Train a custom object detection model with Tensorflow 1

We will learn how to train an object detection model from a list of pre-trained models with the dataset you created on the picsell-IA platform.

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If you want to follow the easy version of this guide follow the link below.


We assume that you have a working python3.6+ installation on your computer.

!git clone
%cd training/
!pip install -r requirements.txt
%tensorflow_version 1.x
git clone
cd training
pip install -r requirements.txt


Now that you have installed what's required you can start importing the different useful modules.

import sys
from picsellia import Client
import picsell_utils
import tensorflow as tf

Setting up your Picsell client

We need to connect with the Picsell platform to retrieve all of your project data. You can specify in the checkout_project method a png_dir to set the path where your images are, if it's not specified you'll need to download the images from the platform.

api_token = "your_api_token"
project_token = "your_project_token"
model_name = "your_model_name"
clt = Client(api_token=api_token)

You don't have your tokens ?

Once the client is initialized we can start the pre-processing of our data.

Data pre-processing

Most of the pre-processing is done by the Tensorflow object-detection API. However we do need to put our data in a TFRecord format for the API to understand it and to create a protobuf config file describing all the parameters of our model, input pipeline, evaluation and training configuration ... Hopefully everything is handled by the picsell-utils package.

Downloading data

We need the annotations and images on our machine. We also need a label map, mapping the labels names to a label ID that the Tensorflow object-detection API can comprehend. When we checked out the network the annotations were downloaded and saved and the label map was generated. We simply need to run dl_pictures() to download the images from the platform if you didn't specified png_dir when checking out the project.


TFRecord files creation

Tensorflow needs the data in a TFRecord format, a memory efficient format storing data as a sequence of binary records. We generate two .record files, one for the training and one for the evaluation. We set the annotation type to rectangle so we can extract the bounding boxes and their label from the annotations and store them inside the records.

annotation_type = "rectangle"
record_dir=clt.record_dir, tfExample_generator=clt.tf_vars_generator,

Editing the configuration file

Every trainable object-detection model downloaded from the Picsell.ia hub is provided with the protobuf configuration file used to train it. We want to edit this file and set some variables specific to our project. Most of those variables are provided by the SDK, but it's still up to you to set up some of them. If you want to dwell inside the configuration file to have more control over your model, you can still open it up with after that and go change some settings like the learning rate decay strategy. But it's not the purpose of this guide. The argument incremental_or_transfer is here to specify if we should load all variables from the checkpoint, in the case you want to resume a training or if we should re-init the unfrozen variables to start the transfer learning process. In short, use incremental if you want to resume a training or transfer for a new training.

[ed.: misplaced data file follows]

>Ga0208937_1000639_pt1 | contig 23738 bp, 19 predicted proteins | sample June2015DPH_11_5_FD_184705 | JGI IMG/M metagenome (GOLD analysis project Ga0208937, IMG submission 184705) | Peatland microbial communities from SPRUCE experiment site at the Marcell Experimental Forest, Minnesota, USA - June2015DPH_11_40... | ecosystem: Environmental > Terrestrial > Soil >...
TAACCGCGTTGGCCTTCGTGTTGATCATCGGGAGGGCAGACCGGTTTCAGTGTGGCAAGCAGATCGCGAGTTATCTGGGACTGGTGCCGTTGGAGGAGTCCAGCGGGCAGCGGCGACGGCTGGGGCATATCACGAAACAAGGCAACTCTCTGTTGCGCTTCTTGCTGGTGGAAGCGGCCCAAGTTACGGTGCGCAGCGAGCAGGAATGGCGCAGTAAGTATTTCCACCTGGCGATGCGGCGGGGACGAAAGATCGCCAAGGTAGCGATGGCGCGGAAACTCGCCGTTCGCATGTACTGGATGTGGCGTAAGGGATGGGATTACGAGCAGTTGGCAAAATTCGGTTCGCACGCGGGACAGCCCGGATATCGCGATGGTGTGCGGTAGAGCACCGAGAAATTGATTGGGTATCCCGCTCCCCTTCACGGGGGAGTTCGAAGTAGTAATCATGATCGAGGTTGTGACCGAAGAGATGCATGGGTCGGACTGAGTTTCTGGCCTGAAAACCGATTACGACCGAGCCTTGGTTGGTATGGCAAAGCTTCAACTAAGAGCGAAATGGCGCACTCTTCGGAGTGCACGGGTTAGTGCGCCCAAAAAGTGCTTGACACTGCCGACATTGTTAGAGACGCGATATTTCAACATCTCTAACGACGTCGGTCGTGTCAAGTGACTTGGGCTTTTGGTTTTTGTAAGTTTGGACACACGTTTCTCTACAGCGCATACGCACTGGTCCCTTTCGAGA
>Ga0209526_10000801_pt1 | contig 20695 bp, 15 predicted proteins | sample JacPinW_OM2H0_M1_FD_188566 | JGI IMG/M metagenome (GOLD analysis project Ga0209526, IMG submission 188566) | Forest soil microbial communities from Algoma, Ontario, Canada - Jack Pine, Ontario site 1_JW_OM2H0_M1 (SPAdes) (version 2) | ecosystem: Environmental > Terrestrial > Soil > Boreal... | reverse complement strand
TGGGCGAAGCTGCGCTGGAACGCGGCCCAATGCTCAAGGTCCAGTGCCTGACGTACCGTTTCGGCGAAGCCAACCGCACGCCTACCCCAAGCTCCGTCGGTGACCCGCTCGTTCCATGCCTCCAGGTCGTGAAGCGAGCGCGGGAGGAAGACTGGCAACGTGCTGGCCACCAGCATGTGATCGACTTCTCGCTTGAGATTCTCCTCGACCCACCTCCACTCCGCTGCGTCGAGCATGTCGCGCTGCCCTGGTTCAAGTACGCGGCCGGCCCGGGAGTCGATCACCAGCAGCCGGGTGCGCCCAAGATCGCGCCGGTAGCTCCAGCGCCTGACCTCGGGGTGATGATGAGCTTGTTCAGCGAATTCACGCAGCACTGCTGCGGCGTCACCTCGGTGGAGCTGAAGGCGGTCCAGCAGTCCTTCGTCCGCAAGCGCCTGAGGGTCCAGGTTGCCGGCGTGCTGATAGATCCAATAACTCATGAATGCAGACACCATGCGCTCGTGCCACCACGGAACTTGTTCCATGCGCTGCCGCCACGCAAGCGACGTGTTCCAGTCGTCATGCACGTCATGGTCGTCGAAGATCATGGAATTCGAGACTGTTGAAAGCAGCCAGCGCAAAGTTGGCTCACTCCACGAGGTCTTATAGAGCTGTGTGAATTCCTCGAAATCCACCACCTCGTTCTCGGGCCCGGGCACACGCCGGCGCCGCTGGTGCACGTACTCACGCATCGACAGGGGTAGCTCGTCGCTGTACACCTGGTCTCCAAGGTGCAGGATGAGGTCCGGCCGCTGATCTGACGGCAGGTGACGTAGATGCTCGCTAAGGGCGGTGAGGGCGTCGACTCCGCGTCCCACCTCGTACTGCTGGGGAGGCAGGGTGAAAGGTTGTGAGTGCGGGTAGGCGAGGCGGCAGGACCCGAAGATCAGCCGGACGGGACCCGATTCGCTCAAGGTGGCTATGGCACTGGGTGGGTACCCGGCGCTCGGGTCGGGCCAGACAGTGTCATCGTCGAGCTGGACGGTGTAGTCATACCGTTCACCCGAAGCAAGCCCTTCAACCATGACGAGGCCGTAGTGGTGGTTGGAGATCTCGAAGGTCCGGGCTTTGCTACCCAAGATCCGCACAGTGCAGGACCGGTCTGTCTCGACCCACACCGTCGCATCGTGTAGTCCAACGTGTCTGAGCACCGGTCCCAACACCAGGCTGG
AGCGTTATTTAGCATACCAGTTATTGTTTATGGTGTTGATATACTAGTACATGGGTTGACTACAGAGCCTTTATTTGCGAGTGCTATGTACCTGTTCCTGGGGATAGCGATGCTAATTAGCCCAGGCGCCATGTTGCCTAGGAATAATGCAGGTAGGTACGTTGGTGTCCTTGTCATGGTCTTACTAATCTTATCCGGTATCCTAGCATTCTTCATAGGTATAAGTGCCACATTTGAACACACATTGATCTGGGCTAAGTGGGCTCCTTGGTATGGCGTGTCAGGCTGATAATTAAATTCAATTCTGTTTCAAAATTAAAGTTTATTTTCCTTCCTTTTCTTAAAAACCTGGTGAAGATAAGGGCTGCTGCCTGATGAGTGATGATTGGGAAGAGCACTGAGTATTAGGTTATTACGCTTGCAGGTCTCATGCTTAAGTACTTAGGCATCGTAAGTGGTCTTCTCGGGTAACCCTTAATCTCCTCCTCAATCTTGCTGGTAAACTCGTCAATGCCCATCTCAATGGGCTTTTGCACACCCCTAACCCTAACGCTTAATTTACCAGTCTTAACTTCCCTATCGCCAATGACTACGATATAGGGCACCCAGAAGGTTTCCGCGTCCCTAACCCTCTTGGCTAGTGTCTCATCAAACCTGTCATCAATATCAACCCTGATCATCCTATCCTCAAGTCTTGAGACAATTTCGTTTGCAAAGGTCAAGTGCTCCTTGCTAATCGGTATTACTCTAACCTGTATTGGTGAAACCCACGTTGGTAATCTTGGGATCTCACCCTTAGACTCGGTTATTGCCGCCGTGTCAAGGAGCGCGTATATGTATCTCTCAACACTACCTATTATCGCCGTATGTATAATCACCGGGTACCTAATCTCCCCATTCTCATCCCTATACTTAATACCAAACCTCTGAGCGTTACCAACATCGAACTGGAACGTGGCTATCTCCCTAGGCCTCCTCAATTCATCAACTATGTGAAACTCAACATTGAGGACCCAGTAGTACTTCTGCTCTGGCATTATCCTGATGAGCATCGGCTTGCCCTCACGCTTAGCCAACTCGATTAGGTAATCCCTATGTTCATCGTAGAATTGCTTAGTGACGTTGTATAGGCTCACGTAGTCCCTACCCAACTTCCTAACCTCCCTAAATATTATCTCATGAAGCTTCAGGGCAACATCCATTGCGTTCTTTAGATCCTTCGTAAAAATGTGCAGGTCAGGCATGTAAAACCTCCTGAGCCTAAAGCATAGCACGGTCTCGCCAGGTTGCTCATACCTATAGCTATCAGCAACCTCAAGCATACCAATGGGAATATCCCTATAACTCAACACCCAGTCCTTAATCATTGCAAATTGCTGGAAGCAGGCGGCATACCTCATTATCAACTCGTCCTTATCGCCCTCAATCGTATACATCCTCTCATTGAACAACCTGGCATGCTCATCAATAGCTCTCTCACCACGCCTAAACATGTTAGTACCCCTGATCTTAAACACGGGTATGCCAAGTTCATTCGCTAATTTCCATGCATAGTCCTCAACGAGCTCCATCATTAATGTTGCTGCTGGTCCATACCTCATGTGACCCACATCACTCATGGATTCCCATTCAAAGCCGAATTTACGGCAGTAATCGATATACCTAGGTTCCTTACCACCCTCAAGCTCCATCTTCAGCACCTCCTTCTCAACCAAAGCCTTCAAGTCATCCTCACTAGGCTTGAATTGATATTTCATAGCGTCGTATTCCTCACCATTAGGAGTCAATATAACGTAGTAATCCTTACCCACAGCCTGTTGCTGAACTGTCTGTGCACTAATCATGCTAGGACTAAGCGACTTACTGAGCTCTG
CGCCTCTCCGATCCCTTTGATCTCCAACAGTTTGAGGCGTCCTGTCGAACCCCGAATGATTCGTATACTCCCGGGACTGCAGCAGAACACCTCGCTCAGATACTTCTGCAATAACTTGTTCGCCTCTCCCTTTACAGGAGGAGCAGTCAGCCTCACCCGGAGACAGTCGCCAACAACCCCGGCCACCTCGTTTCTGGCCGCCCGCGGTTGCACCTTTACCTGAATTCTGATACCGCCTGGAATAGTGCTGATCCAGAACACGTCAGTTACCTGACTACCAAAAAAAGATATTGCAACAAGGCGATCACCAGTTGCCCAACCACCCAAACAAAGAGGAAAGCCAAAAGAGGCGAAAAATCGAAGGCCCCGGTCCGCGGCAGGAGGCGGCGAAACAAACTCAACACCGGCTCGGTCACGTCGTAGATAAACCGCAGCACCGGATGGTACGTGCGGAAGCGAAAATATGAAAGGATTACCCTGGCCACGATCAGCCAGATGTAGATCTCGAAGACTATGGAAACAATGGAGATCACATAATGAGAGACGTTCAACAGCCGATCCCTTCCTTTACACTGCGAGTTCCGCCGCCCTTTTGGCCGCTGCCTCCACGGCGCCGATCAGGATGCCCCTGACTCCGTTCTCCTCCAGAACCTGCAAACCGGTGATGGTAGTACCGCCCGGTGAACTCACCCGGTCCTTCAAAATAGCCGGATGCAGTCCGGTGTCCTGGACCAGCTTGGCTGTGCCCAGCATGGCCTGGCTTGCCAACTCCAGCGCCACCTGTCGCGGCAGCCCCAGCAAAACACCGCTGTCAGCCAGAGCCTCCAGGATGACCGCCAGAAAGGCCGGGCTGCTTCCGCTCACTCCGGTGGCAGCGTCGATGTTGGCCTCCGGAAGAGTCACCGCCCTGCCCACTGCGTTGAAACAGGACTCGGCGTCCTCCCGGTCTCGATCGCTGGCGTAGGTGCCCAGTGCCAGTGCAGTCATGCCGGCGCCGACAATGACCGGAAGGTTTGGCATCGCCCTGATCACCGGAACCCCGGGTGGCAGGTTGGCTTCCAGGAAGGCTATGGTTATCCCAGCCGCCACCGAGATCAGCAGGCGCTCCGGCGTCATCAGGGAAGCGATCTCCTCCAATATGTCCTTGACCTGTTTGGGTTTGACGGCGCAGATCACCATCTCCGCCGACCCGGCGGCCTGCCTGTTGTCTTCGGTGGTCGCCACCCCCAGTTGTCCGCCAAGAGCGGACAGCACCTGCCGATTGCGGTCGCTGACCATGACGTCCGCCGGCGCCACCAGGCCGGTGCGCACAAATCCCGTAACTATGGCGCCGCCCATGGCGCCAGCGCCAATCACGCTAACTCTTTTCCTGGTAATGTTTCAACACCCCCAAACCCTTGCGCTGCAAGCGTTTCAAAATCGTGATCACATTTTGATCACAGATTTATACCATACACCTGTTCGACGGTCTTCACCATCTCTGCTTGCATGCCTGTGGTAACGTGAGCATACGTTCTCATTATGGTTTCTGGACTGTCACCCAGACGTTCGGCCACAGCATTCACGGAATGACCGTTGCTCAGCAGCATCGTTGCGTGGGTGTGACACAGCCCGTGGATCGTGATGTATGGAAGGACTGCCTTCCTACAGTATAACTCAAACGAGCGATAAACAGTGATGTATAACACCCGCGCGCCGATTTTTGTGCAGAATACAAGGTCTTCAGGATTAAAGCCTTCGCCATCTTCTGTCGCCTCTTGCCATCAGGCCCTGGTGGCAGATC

#The number of steps you want your model to be trained on
nb_steps = 1000
#Your batch size, highly depending of your hardware and model architecture
#Some models will return errors while training with a really low batch size
batch_size = 16
#The learning rate used, it can be left to None to use the previous one.
learning_rate = None


Now that the input pipeline is built we can finally launch the training. To do this we can use the wrapper function train from picsell_utils , we simply specify where we will save the checkpoint and where the configuration file is located.


Once the training is done we want to send the training logs to the Picsell.ia platform.

dict_log = picsell_utils.tfevents_to_dict(path=clt.checkpoint_dir)

You can send the checkpoints to the Picsell.ia platform now.



Next is the evaluation phase, we can launch the evaluation with the evaluate function of the picsell_utils module.

metrics = picsell_utils.evaluate(clt.metrics_dir, clt.config_dir, clt.checkpoint_dir)

Exporting and infering

Now that the training is done and that we checked the performance of our model through the metrics returned by the evaluation we may want to export and use this model.

Exporting the model

To export our model as a saved_model.pb we use the export_infer_graph function while specifying the right paths. We can send it to the platform to be used on the playground for live inference.



Lastly we want to use the model on some images so we can send the results to the platform and see them on the dashboard. You can either specify a list of paths of images or the record_dir attribute from the client, if using a list of paths of images you need to set from_tfrecords to False. Here we used the record file for inference

picsell_utils.infer(clt.record_dir, exported_model_dir=clt.exported_model_dir,
label_map_path=clt.label_path, results_dir=clt.results_dir, from_tfrecords=True)